At the same time Emily, a young and now very rich widow, learns to enjoy the freedom she now has and her behaviour sometimes shocks her mother whose biggest ambition seems to be for her daughter to get married again. Emily has one suitor almost from the beginning - Andrew Palmer - and also develops a friendship with the man who was her husband's best friend - Colin Hargreaves. They will both influence her in different ways. She also has strong female friendships with whom she will attempt some rebellious gestures, like drinking port with gentleman after dinner.
I liked the Victorian world portrayed here and the mix between mystery, historical fiction and romance.
This was my first read by Anne Perry. I had heard of her before but I only got really curious after Rosario started posting about her books and makingThis was my first read by Anne Perry. I had heard of her before but I only got really curious after Rosario started posting about her books and making them sound so interesting.
His name, they tell him, is William Monk, and he is a London police detective. His mirror reflects a face that women would like, but from the way people respond to him when he returns to the force, he senses that he has been more feared than loved.
The case Monk is given is particularly sensational one: the brutal murder of Major the Honourable Joscelin Grey, Crimean war hero and a popular man about town, in his rooms in fashionable Mecklenburg Square. It’s an assignment to make or break an investigator, for the exalted status of the victim puts any representative of the police in the precarious position of having to pry into a noble family’s secrets – and one made all the more difficult by the fact that Monk’s lost all his professional skills along with everything else. Suspecting that his superior, the wily Runcorn, hopes he will fail, he returns to a world where he cannot distinguish friend from foe, where he must grasp desperately for any clue to his own past and to the identity of the killer.
Slowly the darkness begins to lighten, as he recognizes traces of his forgotten life. The gentle beauty of a woman who seems to know him. The dangerous informers he tracks down in the city’s unsavory rookeries. The growing hostility from the dead man’s aristocratic family. The revulsion he feels when he enters the dead man’s rooms. And each new revelation lead’s Monk step by terrifying step to the answers he seeks but dreads to find.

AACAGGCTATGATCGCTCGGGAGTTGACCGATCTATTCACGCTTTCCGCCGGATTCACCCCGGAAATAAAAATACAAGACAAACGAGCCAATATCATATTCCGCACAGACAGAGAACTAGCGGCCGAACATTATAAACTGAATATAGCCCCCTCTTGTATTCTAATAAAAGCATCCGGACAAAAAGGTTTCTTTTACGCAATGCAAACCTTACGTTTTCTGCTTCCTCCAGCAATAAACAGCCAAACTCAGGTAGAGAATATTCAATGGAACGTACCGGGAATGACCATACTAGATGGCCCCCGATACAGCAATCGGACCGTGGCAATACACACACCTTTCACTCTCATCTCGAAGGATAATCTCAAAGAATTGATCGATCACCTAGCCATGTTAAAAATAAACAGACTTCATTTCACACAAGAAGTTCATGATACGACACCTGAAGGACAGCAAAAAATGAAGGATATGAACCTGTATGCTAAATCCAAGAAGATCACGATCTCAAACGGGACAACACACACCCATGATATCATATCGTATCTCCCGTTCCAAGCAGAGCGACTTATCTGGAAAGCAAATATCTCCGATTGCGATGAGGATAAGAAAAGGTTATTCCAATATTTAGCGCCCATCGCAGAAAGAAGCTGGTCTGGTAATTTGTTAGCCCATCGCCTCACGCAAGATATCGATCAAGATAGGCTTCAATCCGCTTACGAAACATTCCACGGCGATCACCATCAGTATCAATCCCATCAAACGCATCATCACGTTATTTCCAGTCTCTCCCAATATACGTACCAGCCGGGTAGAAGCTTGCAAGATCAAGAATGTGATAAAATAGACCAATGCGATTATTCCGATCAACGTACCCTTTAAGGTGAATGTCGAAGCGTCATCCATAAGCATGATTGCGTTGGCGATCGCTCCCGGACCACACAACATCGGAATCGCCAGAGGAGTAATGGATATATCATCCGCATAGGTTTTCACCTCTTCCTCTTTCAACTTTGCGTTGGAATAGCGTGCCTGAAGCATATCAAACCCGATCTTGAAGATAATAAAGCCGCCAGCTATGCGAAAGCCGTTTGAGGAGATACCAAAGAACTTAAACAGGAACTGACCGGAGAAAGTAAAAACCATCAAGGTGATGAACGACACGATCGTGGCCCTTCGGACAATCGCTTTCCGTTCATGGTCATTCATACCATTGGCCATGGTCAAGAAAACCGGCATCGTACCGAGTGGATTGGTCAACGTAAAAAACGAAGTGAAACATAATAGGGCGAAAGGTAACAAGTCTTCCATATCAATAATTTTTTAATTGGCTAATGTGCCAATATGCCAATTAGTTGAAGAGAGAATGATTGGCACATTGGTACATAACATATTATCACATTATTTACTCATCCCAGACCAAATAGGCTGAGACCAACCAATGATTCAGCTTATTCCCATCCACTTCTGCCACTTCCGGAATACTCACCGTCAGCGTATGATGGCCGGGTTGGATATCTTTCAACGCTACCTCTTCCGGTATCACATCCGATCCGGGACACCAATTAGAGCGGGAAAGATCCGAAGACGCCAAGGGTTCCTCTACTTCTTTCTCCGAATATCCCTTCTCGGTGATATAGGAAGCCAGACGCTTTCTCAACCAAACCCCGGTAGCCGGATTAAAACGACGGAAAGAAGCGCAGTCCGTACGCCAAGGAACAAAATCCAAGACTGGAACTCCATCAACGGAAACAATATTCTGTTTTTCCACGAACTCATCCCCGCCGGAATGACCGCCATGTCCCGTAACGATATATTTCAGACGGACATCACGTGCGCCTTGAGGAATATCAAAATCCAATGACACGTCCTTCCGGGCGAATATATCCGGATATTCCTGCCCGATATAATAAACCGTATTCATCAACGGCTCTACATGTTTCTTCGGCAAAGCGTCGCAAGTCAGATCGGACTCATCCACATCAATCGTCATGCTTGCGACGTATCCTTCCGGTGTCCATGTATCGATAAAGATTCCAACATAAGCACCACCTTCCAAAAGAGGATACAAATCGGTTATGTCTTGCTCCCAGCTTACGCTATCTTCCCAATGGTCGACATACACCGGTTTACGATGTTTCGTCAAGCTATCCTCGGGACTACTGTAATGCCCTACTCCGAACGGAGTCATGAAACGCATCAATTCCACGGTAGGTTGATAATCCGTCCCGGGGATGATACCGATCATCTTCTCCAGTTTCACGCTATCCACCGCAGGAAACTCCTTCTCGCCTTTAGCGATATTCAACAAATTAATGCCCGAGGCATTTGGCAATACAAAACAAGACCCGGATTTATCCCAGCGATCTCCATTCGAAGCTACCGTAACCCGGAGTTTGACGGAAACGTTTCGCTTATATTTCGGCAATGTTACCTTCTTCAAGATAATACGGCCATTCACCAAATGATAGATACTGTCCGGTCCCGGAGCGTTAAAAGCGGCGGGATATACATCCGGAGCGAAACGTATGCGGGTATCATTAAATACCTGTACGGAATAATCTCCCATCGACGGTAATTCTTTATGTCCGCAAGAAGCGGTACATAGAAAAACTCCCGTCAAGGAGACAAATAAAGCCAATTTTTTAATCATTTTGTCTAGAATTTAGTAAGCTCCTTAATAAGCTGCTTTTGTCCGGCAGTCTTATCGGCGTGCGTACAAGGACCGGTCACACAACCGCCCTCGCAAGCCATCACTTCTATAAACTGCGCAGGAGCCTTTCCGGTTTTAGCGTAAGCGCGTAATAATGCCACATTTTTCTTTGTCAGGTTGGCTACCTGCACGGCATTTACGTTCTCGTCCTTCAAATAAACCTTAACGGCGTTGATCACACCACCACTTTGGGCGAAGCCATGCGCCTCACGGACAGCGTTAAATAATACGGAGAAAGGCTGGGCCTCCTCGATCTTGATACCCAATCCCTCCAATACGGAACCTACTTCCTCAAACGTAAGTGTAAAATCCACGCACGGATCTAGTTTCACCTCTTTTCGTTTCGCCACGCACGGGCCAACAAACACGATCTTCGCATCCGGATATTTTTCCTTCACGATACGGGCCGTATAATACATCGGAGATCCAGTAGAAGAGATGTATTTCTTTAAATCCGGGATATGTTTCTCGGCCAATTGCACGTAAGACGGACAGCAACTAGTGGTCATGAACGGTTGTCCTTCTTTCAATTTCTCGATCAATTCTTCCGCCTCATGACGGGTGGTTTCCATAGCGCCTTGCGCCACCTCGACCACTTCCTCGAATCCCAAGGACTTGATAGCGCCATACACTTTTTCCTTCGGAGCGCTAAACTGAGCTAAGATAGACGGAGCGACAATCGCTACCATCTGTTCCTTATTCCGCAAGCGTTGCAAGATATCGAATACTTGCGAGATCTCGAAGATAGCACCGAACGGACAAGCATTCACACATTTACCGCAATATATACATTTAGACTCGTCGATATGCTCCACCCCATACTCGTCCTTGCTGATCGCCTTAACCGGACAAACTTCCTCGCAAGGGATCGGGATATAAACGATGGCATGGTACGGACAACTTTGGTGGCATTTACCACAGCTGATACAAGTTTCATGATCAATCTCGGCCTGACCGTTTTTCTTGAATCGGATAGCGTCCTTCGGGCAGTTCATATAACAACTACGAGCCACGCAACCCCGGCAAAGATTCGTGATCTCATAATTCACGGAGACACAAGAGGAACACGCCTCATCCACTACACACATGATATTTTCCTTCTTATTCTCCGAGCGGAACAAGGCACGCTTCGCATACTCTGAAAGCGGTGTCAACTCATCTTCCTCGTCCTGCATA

The premise seemed a really interesting one, a man with amnesia tries to reconstruct his life and what he was without admitting to coworkers and family that he has lost his memory. Added to that is the fact that he is a police officer and is put in charge of a murder investigation as soon as he goes back to work.
It is as interesting to see Monk's investigation and it's development as it is to get to know him and his doubts about who he was before the accident. So there's quite a bit of introspection and self analisys in this book that I found very appealing as he tries to found out who he was by other people reactions.
The mystery is very well plotted and written. I would never have guessed what was behind it nor the murderer's motives. Rather than a general reason the murder is very much connected to the period of the time and Perry really brings to life that reality. It's fascinating to follow Monk through his investigation and uncover the clues that keep him, and us, guessing at the murder.
Another this I greatly enjoyed was the set of secondary characters, especially Hester and Evans. I'm looking forward to start the next book in the series to see what awaits them in the future.
When an unexpected inheritance elevates her family to the ranks of the aristocracy, Amelia Hathaway discovers that tending to her younger sisters andWhen an unexpected inheritance elevates her family to the ranks of the aristocracy, Amelia Hathaway discovers that tending to her younger sisters and wayward brother was easy compared to navigating the intricacies of the ton. Even more challenging: the attraction she feels for the tall, dark, and dangerously handsome Cam Rohan.
Wealthy beyond most men's dreams, Cam has tired of society's petty restrictions and longs to return to his “uncivilized” Gypsy roots. When the delectable Amelia appeals to him for help, he intends to offer only friendship—but intentions are no match for the desire that blindsides them both. But can a man who spurns tradition be tempted into that most time-honored arrangement: marriage? Life in London society is about to get a whole lot hotter….
I've been expecting Cam Rohan's story ever since he was introduced in the Wallflower Quartet. Since then he has become St Vincent's right hand man and a very wealthy person. He first meets Amelia when she goes to the club looking for her brother. Although there's an attraction they both think they wont meet again. But Amelia's brother just inherited a title and an estate that borders Stony Cross Park, where Westcliff and Lilian live and where Cam is often found visiting. They do meet again in the most extraordinary circumstances with Westcliff and Cam in the middle of an experiment that almost ends badly for Amelia as she is shot at.
Although fighting the attraction they spend more and more time together and after her house burns down and the family has to move to Stony Cross Park Cam is decided to help them rebuild and eventually decides to give in to his feelings.